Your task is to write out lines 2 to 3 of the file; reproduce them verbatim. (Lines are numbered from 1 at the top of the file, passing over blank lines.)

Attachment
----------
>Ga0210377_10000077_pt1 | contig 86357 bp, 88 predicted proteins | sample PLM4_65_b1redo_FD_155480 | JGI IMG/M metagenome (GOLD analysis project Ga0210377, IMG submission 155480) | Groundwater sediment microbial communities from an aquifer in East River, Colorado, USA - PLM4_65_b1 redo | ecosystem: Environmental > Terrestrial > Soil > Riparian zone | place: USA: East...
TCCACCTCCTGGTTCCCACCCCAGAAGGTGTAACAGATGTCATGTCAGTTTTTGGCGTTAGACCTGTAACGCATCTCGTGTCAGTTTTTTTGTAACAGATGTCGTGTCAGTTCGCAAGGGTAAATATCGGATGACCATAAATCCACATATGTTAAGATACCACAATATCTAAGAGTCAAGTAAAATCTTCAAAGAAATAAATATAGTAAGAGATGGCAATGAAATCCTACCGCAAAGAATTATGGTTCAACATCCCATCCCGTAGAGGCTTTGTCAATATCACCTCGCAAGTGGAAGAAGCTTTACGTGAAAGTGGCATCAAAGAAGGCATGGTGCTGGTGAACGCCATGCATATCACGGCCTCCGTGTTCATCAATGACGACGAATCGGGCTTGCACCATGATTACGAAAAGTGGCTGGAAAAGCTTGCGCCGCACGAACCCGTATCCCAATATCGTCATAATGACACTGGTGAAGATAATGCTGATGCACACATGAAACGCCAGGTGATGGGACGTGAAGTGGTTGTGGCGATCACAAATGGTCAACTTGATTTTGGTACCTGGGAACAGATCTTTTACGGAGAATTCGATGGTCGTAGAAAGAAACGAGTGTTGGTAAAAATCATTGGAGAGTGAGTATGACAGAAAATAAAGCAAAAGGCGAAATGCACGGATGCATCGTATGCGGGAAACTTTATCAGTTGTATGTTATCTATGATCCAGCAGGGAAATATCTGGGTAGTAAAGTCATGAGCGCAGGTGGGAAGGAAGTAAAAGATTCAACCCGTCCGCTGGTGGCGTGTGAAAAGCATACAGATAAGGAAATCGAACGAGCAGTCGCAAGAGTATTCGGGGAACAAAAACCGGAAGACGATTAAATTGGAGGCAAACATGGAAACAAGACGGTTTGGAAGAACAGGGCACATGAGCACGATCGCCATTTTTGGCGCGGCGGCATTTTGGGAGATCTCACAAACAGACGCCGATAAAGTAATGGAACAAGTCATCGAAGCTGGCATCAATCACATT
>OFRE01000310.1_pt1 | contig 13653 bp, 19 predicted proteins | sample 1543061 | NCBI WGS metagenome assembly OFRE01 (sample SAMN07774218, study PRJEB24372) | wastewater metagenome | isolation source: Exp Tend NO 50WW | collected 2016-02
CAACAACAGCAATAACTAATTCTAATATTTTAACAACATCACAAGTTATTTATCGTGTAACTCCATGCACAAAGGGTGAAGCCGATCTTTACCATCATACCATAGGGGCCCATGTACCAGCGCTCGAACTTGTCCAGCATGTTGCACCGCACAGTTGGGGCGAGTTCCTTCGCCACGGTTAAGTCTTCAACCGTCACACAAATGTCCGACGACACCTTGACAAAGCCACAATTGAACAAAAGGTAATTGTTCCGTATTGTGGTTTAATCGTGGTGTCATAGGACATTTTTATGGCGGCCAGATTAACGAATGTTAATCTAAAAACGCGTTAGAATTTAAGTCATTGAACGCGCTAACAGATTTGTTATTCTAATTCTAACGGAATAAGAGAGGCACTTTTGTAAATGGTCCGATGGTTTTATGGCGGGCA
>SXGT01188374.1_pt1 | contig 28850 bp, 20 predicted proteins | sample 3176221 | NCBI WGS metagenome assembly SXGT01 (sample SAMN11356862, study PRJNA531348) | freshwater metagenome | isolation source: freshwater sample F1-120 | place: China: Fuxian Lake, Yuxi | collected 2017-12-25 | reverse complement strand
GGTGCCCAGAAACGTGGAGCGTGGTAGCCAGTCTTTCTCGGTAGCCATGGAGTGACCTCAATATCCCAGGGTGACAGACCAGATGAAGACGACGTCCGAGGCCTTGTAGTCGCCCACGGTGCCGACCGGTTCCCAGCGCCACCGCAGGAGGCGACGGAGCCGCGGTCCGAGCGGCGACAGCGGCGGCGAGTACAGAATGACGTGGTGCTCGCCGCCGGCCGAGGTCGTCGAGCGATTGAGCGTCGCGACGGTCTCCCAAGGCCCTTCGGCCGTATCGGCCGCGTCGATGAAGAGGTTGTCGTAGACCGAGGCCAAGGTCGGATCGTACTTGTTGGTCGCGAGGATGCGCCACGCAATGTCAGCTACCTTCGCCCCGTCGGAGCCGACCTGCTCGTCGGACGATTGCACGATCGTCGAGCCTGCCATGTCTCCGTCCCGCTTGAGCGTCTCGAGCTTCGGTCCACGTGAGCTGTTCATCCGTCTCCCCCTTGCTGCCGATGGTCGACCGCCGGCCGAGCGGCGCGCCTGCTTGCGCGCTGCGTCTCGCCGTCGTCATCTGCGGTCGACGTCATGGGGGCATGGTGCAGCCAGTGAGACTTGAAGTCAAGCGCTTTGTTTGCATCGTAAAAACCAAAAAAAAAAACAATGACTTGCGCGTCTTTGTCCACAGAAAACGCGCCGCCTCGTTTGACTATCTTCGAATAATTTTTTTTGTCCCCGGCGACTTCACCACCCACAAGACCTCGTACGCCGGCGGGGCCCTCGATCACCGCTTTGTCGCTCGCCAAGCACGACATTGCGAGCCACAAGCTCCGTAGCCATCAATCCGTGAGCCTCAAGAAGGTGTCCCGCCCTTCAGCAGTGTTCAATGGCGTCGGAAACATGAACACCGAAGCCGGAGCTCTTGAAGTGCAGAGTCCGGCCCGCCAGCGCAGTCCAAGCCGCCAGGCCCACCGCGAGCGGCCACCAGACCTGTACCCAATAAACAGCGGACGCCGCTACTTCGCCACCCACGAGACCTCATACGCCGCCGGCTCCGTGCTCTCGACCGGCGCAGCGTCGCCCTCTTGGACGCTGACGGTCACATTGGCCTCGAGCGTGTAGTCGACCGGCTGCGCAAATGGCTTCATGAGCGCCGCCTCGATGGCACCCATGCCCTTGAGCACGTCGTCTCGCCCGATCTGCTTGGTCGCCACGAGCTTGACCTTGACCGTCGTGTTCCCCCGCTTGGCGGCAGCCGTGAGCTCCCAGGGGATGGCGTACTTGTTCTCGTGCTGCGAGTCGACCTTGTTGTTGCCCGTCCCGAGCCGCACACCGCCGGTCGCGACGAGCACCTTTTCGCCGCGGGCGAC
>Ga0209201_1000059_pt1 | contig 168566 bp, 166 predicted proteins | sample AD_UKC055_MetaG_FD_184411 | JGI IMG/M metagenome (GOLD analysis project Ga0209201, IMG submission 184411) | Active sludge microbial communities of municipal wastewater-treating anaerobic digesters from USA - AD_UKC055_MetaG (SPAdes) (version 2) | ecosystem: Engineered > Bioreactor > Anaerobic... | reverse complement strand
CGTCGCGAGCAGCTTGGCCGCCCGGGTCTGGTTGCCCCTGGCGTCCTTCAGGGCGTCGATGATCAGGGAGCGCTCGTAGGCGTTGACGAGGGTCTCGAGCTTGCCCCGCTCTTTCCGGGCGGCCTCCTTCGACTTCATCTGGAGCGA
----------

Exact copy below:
TCCACCTCCTGGTTCCCACCCCAGAAGGTGTAACAGATGTCATGTCAGTTTTTGGCGTTAGACCTGTAACGCATCTCGTGTCAGTTTTTTTGTAACAGATGTCGTGTCAGTTCGCAAGGGTAAATATCGGATGACCATAAATCCACATATGTTAAGATACCACAATATCTAAGAGTCAAGTAAAATCTTCAAAGAAATAAATATAGTAAGAGATGGCAATGAAATCCTACCGCAAAGAATTATGGTTCAACATCCCATCCCGTAGAGGCTTTGTCAATATCACCTCGCAAGTGGAAGAAGCTTTACGTGAAAGTGGCATCAAAGAAGGCATGGTGCTGGTGAACGCCATGCATATCACGGCCTCCGTGTTCATCAATGACGACGAATCGGGCTTGCACCATGATTACGAAAAGTGGCTGGAAAAGCTTGCGCCGCACGAACCCGTATCCCAATATCGTCATAATGACACTGGTGAAGATAATGCTGATGCACACATGAAACGCCAGGTGATGGGACGTGAAGTGGTTGTGGCGATCACAAATGGTCAACTTGATTTTGGTACCTGGGAACAGATCTTTTACGGAGAATTCGATGGTCGTAGAAAGAAACGAGTGTTGGTAAAAATCATTGGAGAGTGAGTATGACAGAAAATAAAGCAAAAGGCGAAATGCACGGATGCATCGTATGCGGGAAACTTTATCAGTTGTATGTTATCTATGATCCAGCAGGGAAATATCTGGGTAGTAAAGTCATGAGCGCAGGTGGGAAGGAAGTAAAAGATTCAACCCGTCCGCTGGTGGCGTGTGAAAAGCATACAGATAAGGAAATCGAACGAGCAGTCGCAAGAGTATTCGGGGAACAAAAACCGGAAGACGATTAAATTGGAGGCAAACATGGAAACAAGACGGTTTGGAAGAACAGGGCACATGAGCACGATCGCCATTTTTGGCGCGGCGGCATTTTGGGAGATCTCACAAACAGACGCCGATAAAGTAATGGAACAAGTCATCGAAGCTGGCATCAATCACATT
>OFRE01000310.1_pt1 | contig 13653 bp, 19 predicted proteins | sample 1543061 | NCBI WGS metagenome assembly OFRE01 (sample SAMN07774218, study PRJEB24372) | wastewater metagenome | isolation source: Exp Tend NO 50WW | collected 2016-02